When I first read this (Before the move) I laughed out loud with sheer delight -- Not certain why one should not take this seriously -- Its a light hearted piece that captures something quite real (without the implications of egregious wealth) I thought to myself Ah yes I remember that! With Title being an unexplored country filled with wired beauty and mystery and god knows what else. Both The Coast and The Pasture evoke a sense of place, but unlike Frost, you don't resort to the cheap (Well that's unfair, if its cheap I embrace it fully) 'Why don't you come along' which works for those in a mood for childhood, but not for those who want to embrace a more adult childhood unlike your poem which (To me) invokes my young adult /childhood without resorting to invitation;-)

 

Juris

Those were (are?) good times. The thing is, it's possible some of us haven't outgrown it. :blush:

Tony 😄


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tonyv
14 hours ago, Tinker said:

I have to admit Tony, I had a similar reaction to exactly the some images as A.B., maybe not retching but cringing a little and didn't want to address that.  I was trying to be objective so I went directly to the technical elements of the poem.  Actually though the content felt uncomfortable it was communicated well and was actually more interesting than most more comfortable and generic encounters.  It is a poem, and they aren't always feel good.  They are meant to take us to new places. 

~~Tink  

Judi, I thought so much, but there is always that enjoyable awkwardness when someone keeps nagging, "But what about the narrative, the content?!?" :rolleyes:Thank you for being a good sport about it.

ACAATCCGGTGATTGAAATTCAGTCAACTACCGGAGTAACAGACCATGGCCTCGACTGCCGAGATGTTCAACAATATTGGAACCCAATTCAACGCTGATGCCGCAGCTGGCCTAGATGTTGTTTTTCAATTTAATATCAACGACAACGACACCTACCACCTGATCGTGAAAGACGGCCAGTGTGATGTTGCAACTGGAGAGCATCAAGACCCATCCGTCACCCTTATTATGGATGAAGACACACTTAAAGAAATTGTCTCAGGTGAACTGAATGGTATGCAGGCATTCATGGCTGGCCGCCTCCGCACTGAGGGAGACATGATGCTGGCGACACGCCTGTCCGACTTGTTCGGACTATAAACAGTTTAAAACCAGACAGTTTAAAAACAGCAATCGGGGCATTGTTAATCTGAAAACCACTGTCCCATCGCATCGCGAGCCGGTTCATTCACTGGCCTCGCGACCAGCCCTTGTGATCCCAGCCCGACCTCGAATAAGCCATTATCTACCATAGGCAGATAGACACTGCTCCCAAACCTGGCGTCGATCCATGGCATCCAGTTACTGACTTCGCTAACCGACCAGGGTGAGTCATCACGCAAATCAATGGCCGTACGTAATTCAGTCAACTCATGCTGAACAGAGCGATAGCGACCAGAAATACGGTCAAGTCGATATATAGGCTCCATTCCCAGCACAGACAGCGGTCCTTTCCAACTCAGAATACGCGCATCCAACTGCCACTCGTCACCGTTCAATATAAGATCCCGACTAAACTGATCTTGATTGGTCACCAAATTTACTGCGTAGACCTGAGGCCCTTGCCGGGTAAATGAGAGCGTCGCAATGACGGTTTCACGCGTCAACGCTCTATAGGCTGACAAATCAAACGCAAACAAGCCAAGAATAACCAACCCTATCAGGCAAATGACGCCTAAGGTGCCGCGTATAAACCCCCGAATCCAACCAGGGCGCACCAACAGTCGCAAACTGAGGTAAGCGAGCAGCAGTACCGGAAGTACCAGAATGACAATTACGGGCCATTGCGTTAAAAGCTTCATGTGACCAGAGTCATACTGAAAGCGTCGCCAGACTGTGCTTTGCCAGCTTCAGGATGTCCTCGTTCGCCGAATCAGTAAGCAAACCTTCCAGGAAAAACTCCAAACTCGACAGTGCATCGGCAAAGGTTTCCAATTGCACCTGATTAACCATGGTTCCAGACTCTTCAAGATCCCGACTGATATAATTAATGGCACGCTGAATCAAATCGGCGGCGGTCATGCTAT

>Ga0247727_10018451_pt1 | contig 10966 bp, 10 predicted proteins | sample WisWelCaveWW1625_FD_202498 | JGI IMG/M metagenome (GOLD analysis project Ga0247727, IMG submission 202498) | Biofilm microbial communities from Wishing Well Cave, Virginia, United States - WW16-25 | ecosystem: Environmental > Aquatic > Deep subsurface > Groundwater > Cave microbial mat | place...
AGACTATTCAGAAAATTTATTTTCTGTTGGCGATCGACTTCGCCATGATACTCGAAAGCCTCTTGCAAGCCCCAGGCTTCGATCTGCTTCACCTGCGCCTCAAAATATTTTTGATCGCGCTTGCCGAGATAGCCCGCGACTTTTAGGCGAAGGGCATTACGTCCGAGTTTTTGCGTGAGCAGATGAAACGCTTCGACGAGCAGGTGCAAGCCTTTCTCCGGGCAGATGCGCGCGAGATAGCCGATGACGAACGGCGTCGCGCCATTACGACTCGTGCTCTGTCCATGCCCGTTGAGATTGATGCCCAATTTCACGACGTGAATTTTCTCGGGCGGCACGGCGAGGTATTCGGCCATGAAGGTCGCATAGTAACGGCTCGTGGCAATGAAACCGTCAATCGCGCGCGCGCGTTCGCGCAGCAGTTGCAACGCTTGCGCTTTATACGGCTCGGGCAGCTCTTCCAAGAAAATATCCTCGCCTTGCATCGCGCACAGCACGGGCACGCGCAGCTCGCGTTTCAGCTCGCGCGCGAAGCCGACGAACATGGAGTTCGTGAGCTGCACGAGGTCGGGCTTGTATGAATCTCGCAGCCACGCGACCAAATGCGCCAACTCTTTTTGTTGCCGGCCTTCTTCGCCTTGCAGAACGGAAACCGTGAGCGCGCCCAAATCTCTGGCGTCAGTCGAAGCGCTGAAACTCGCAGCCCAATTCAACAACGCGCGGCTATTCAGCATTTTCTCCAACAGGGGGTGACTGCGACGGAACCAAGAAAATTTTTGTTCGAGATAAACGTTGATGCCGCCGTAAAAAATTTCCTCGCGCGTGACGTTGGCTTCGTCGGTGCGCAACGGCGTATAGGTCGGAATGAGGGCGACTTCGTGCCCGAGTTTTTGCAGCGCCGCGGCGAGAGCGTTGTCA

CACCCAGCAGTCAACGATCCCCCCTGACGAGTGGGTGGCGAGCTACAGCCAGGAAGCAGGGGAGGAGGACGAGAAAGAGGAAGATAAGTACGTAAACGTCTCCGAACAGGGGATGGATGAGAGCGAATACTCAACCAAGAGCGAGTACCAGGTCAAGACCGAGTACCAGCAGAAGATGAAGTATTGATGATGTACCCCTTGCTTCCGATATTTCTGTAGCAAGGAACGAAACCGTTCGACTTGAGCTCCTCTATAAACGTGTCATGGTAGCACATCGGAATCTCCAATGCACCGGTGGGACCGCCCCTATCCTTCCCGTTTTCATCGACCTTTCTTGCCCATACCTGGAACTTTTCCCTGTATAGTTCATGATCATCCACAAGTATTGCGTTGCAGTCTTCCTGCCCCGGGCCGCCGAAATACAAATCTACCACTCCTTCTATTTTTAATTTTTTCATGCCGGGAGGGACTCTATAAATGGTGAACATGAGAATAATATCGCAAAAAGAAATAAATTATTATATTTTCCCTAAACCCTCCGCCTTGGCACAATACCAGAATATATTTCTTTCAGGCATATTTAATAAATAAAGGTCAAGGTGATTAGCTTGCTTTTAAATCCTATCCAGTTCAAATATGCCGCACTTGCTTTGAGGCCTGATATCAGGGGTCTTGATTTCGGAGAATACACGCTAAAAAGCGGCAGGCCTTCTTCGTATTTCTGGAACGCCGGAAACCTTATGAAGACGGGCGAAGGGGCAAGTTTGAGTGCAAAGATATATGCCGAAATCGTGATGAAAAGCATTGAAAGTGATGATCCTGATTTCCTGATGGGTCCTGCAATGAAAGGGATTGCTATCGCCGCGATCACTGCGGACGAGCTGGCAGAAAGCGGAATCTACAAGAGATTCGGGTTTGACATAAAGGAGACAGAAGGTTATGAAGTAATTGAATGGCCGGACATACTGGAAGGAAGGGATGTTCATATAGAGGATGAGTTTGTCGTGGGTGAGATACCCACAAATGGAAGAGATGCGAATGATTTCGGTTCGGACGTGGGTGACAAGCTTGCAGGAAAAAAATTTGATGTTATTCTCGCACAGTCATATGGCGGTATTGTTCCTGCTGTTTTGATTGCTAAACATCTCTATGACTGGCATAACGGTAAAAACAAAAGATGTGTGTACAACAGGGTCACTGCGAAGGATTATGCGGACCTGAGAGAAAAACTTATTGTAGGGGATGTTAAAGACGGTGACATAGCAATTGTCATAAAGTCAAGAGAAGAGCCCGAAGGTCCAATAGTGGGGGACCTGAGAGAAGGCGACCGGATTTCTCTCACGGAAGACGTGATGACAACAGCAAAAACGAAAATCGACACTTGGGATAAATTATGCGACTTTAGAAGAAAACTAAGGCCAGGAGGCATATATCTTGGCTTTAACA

Tony 😀


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Tinker

 

1 minute ago, tonyv said:

Thank you for being a good sport about it.

Haha, I thought about it and at first thought, it was my "feminine" reaction to the poem.  Then I thought, no it was my "old lady, grandma" reaction.

~~Judi


~~ © ~~ Poems by Judi Van Gorder ~~

For permission to use this work you can write to Tinker1111@icloud.com

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tonyv

LOL Judi, it was just your reaction to the uniquely male perspective. 😉 :laugh:


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A. Baez
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On 12/2/2019 at 1:15 AM, A. Baez said:

... so the kind of escapism you evoke feels dark, desperate, decadent, hollow, and depraved to me ...

Feels normal to me.

I have to admit, it's pretty shocking to me that someone as serious about the art and craft of poetry as you are, could have, and be able to sustain, this side, as well. Just wow. 

Quote
On 12/2/2019 at 1:15 AM, A. Baez said:

Now, I might well feel differently if my livelihood involved something like reading statutes, legal briefs, and court orders.

Thankfully, that has been only a hobby for me. 

A hobby?? Wow! As if poetry weren't toilsome enough. 😉

Oh by the way, I just recognized today the double entendre in your words "the coast." The poem really does describe a state of coasting! I'm not sure if you intended this, but it's nice.

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Tinker

The Coast

From rubdowns at The Orchid to the coast --                                   
it's time to drive this dirty week away.
Let Steffi check our coats where Vin's our host
on Greek night at the waterside cafe.
With moonroof open and for each some blow,
we got our buzz on start the car let's go.
                                     ~~Tõnis Veenpere

 

 

The Pasture  

I'm going out to clean the pasture spring;
I'll only stop to rake the leaves away
(And wait to watch the water clear, I may):
I sha'n't be gone long.—You come too.

I'm going out to fetch the little calf
That's standing by the mother. It's so young,
It totters when she licks it with her tongue.
I sha'n't be gone long.—You come too.
                                                 ~~Robert Frost

On ‎11‎/‎29‎/‎2019 at 8:24 PM, tonyv said:

tell me why this poem is any worse than Robert Frost's beloved poem "The Pasture."

Ok to your question as asked.  Any worse?  Neither are worse, they are both polished pieces.    Which is better, should be the question.   And the answer is, for me, it is a matter of taste.   

The Coast is short and the sounds harsh.  It has almost a rushed feel, like, "lets get it done".  The best lines for me were